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Something you should see… Film in Space at the Camden Arts Centre

Film In Space

Imagine multi-screen mixed media presentations fused with music and set in the dark – this is not the latest VJing event but a new exhibition on expanded cinema. This film movement, which came to prominence in Britain in the early 1970s, was conceived as an alternative to mainstream cinema. Expanded cinema films were experimental works that encompassed film, video, sound and performance. They were made as live projection events, often using 16mm projectors and almost always performed in the dark. Through these films,  artists sought to challenge the conventions of spectatorship and the filmmaking process. On at the Camden Arts Centre, this group show has been curated by artist-filmmaker Guy Sherwin and includes both seminal works from the 1970s and more contemporary pieces.

Film In Space

Anyone fortunate enough to have seen and experienced Filmaktion at Tate Modern recently will be familiar with the work of Malcolm Le Grice. Recognised as a major figure in the development of experimental film in the UK, Le Grice’s Castle 1 (1966) or ‘the light bulb film’ is a must-see at this show. Le Grice has said his ‘main interest is in creating experiences rather than concepts’ and this collaged film is just one of a number of works seeking to bring the cinematic experience consciously into the space of the audience. Le Grice’s unconventional use of sound in the editing process of this film cannot go without a mention. William Raban, Gill Eatherley and Annabel Nicolson – Le Grice’s Filmaktion contemporaries – are also represented in this exhibition not only by film but by text and images.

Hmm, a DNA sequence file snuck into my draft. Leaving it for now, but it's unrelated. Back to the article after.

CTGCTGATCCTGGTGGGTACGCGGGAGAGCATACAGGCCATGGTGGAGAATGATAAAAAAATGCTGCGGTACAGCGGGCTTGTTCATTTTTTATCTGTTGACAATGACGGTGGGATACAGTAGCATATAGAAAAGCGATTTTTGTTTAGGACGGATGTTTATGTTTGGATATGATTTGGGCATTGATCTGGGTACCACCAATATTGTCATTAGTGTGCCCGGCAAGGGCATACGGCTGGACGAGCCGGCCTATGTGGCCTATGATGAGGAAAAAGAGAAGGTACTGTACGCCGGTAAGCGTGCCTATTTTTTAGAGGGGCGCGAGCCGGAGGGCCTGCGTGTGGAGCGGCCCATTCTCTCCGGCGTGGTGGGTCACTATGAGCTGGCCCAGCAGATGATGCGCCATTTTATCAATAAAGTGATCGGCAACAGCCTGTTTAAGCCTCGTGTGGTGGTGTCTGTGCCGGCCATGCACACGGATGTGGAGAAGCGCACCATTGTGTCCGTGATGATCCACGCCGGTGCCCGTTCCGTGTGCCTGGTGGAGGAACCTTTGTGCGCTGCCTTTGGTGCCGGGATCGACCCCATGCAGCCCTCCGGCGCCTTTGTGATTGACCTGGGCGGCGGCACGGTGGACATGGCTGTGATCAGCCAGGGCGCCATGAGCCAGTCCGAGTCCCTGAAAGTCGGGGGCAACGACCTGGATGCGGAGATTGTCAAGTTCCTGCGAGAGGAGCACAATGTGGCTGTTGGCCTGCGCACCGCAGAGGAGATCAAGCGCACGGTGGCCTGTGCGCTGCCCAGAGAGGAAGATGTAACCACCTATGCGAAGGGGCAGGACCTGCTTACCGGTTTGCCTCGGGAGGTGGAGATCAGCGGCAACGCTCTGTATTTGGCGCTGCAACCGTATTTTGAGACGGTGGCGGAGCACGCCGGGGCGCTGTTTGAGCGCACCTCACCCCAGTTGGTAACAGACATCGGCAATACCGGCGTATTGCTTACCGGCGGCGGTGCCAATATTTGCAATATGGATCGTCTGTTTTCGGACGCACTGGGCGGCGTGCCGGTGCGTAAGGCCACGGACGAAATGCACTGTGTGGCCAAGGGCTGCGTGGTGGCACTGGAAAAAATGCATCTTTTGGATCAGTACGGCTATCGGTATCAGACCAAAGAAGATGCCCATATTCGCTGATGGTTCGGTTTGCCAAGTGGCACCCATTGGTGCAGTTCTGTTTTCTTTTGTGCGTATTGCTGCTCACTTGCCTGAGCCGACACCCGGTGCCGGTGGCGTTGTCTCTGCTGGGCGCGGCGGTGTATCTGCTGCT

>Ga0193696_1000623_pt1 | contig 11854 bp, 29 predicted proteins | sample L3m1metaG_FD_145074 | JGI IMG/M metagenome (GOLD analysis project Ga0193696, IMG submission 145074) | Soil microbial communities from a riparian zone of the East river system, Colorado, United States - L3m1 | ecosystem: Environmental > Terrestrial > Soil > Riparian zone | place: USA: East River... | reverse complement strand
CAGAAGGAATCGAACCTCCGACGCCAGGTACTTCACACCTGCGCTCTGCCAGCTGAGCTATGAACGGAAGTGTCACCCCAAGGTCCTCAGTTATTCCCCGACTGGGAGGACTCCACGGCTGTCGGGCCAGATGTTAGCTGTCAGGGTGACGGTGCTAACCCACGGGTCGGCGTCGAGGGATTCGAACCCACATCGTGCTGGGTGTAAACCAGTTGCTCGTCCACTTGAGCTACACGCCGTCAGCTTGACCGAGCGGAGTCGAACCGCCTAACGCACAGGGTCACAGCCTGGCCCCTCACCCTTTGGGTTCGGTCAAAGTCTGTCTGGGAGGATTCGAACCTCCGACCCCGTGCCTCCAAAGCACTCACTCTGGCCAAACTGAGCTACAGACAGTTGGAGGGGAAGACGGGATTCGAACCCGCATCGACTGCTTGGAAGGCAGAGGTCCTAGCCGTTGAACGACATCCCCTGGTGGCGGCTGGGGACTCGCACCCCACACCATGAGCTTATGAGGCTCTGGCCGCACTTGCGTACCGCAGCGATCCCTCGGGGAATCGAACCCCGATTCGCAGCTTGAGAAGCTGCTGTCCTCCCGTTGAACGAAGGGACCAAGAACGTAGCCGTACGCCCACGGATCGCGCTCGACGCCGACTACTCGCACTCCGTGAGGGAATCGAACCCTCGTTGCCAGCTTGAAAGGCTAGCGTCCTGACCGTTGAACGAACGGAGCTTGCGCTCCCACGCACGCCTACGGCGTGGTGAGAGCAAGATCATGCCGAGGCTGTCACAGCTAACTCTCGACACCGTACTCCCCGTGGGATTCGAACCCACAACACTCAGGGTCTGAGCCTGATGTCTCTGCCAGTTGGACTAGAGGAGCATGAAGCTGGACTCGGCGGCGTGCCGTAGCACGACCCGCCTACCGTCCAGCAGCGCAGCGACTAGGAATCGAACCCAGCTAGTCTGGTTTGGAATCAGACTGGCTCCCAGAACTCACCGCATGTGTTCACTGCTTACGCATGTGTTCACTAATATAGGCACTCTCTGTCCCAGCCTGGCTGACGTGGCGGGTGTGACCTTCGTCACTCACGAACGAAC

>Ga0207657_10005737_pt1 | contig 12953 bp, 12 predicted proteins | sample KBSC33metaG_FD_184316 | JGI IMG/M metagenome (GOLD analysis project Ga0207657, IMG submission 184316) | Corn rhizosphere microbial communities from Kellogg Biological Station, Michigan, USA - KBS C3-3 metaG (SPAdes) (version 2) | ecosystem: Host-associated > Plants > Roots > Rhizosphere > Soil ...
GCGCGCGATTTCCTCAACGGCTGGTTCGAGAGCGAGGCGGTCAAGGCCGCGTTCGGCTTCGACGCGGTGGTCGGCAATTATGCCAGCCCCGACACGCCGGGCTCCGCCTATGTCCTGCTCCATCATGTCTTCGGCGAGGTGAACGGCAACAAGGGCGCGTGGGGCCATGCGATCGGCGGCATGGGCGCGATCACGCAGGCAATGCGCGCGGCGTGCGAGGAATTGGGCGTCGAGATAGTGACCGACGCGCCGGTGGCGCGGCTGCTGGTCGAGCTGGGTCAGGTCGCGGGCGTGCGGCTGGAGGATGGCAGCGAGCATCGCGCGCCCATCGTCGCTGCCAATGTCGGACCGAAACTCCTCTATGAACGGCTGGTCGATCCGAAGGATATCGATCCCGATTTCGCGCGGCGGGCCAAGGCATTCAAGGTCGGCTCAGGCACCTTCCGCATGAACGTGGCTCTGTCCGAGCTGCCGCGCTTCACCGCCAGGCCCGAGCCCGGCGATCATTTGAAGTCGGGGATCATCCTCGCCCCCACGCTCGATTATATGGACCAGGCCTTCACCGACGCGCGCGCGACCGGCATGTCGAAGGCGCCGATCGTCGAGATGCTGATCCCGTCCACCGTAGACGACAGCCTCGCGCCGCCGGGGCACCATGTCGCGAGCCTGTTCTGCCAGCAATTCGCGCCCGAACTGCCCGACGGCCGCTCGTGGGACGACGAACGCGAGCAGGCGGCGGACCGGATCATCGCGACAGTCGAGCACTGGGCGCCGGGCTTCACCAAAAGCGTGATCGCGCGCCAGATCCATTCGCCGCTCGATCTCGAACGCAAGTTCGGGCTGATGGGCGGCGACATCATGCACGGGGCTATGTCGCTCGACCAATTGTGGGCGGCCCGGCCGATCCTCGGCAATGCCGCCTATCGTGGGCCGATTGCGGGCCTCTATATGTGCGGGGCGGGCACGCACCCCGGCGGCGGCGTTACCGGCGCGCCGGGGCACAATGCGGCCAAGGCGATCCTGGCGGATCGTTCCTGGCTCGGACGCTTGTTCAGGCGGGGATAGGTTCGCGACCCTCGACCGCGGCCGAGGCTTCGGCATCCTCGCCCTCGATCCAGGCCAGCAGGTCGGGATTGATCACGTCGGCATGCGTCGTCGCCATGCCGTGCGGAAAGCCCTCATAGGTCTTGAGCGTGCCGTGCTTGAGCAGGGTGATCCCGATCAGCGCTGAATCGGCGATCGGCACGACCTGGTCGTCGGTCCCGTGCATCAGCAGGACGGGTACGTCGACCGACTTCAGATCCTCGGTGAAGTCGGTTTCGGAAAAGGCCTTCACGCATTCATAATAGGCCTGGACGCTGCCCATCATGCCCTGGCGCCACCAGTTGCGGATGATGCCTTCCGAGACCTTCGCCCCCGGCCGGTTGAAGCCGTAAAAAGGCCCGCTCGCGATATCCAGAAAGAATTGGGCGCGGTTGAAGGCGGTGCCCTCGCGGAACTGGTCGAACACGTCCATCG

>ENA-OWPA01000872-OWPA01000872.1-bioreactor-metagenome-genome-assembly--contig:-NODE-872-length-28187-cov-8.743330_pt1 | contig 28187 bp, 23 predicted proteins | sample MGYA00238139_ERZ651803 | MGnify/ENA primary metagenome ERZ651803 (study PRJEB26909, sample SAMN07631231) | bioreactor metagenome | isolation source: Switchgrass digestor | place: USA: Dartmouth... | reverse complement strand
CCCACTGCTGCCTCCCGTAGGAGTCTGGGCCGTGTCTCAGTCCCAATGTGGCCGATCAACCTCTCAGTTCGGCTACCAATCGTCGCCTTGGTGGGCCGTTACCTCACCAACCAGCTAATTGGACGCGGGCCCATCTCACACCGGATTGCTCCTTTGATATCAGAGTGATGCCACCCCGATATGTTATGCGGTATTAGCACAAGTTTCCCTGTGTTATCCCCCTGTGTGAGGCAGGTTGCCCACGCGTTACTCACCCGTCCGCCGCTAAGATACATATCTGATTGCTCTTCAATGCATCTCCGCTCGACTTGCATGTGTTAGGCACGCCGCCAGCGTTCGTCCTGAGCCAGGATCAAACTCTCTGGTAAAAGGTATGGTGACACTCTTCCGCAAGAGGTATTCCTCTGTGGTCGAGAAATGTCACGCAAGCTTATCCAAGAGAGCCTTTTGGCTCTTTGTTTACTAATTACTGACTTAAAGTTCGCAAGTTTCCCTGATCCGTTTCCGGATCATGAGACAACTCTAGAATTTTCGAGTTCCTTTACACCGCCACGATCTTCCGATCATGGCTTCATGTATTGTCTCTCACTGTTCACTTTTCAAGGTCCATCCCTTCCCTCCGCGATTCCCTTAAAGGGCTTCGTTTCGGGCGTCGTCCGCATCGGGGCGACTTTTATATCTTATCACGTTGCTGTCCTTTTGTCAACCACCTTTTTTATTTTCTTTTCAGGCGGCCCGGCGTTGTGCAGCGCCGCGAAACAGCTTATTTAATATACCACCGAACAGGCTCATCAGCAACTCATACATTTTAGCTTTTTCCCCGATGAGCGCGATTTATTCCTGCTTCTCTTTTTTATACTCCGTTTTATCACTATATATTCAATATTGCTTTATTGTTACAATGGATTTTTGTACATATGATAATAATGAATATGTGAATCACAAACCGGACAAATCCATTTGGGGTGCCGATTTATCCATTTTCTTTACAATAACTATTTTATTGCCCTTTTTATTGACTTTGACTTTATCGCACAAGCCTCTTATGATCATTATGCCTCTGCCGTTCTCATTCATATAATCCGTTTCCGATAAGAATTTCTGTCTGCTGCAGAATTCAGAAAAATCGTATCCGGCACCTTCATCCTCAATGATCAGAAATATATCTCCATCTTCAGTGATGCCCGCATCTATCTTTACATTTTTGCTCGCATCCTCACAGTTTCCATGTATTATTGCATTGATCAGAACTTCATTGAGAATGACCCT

Film In Space

Original expanded cinema works were never produced for a gallery, in keeping with the movement’s radical intent they were shown in more unusual spaces – so several of the earlier films on view have been modified. An expanded cinema exhibition without any live performances possibly misses the point, so a programme of live events does feature throughout its run. There are those who’d argue that expanded cinema is all around us – we are quite used to seeing moving images in a gallery setting but these flicks really are pictures of a different kind. (Words: Eri Otite)

Film in Space is on at the Camden Arts Centre  until February 24 2013. For more info, visit www.camdenartscentre.org

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